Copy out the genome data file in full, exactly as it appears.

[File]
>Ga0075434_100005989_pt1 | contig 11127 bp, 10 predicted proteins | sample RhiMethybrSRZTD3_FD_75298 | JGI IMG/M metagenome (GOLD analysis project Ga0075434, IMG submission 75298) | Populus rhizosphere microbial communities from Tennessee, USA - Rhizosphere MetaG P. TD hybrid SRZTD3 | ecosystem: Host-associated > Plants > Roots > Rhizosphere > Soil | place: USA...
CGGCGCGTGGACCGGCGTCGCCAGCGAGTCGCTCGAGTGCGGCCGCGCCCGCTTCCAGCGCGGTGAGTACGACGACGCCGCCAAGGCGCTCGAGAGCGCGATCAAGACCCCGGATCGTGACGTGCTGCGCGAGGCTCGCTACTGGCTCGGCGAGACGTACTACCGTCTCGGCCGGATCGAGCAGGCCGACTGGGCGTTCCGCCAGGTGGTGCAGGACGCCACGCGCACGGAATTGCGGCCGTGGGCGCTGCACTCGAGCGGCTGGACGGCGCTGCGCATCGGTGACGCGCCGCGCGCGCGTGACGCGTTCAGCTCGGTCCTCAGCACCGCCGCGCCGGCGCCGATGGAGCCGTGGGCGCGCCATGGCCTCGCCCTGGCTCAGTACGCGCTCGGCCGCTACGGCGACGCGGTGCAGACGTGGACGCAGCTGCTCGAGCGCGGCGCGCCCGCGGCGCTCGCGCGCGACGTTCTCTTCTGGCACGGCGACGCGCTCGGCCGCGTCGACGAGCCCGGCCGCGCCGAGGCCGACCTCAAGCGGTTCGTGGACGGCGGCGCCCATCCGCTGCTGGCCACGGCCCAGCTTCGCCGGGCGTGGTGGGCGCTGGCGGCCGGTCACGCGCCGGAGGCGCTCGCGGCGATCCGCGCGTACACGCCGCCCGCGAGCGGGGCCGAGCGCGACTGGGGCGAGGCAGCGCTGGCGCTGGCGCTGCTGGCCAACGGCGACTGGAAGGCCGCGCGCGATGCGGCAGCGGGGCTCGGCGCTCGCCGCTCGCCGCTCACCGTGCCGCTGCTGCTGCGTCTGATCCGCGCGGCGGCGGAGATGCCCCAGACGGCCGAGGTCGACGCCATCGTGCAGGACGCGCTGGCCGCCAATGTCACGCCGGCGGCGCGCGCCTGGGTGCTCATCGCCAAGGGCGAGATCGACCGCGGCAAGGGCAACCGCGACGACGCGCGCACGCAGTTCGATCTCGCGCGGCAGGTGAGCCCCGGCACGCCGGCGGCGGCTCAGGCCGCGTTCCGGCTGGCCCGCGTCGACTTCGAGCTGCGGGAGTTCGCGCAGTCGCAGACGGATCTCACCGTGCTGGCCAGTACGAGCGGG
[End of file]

>Ga0075434_100005989_pt1 | contig 11127 bp, 10 predicted proteins | sample RhiMethybrSRZTD3_FD_75298 | JGI IMG/M metagenome (GOLD analysis project Ga0075434, IMG submission 75298) | Populus rhizosphere microbial communities from Tennessee, USA - Rhizosphere MetaG P. TD hybrid SRZTD3 | ecosystem: Host-associated > Plants > Roots > Rhizosphere > Soil | place: USA...
CGGCGCGTGGACCGGCGTCGCCAGCGAGTCGCTCGAGTGCGGCCGCGCCCGCTTCCAGCGCGGTGAGTACGACGACGCCGCCAAGGCGCTCGAGAGCGCGATCAAGACCCCGGATCGTGACGTGCTGCGCGAGGCTCGCTACTGGCTCGGCGAGACGTACTACCGTCTCGGCCGGATCGAGCAGGCCGACTGGGCGTTCCGCCAGGTGGTGCAGGACGCCACGCGCACGGAATTGCGGCCGTGGGCGCTGCACTCGAGCGGCTGGACGGCGCTGCGCATCGGTGACGCGCCGCGCGCGCGTGACGCGTTCAGCTCGGTCCTCAGCACCGCCGCGCCGGCGCCGATGGAGCCGTGGGCGCGCCATGGCCTCGCCCTGGCTCAGTACGCGCTCGGCCGCTACGGCGACGCGGTGCAGACGTGGACGCAGCTGCTCGAGCGCGGCGCGCCCGCGGCGCTCGCGCGCGACGTTCTCTTCTGGCACGGCGACGCGCTCGGCCGCGTCGACGAGCCCGGCCGCGCCGAGGCCGACCTCAAGCGGTTCGTGGACGGCGGCGCCCATCCGCTGCTGGCCACGGCCCAGCTTCGCCGGGCGTGGTGGGCGCTGGCGGCCGGTCACGCGCCGGAGGCGCTCGCGGCGATCCGCGCGTACACGCCGCCCGCGAGCGGGGCCGAGCGCGACTGGGGCGAGGCAGCGCTGGCGCTGGCGCTGCTGGCCAACGGCGACTGGAAGGCCGCGCGCGATGCGGCAGCGGGGCTCGGCGCTCGCCGCTCGCCGCTCACCGTGCCGCTGCTGCTGCGTCTGATCCGCGCGGCGGCGGAGATGCCCCAGACGGCCGAGGTCGACGCCATCGTGCAGGACGCGCTGGCCGCCAATGTCACGCCGGCGGCGCGCGCCTGGGTGCTCATCGCCAAGGGCGAGATCGACCGCGGCAAGGGCAACCGCGACGACGCGCGCACGCAGTTCGATCTCGCGCGGCAGGTGAGCCCCGGCACGCCGGCGGCGGCTCAGGCCGCGTTCCGGCTGGCCCGCGTCGACTTCGAGCTGCGGGAGTTCGCGCAGTCGCAGACGGATCTCACCGTGCTGGCCAGTACGAGCGGG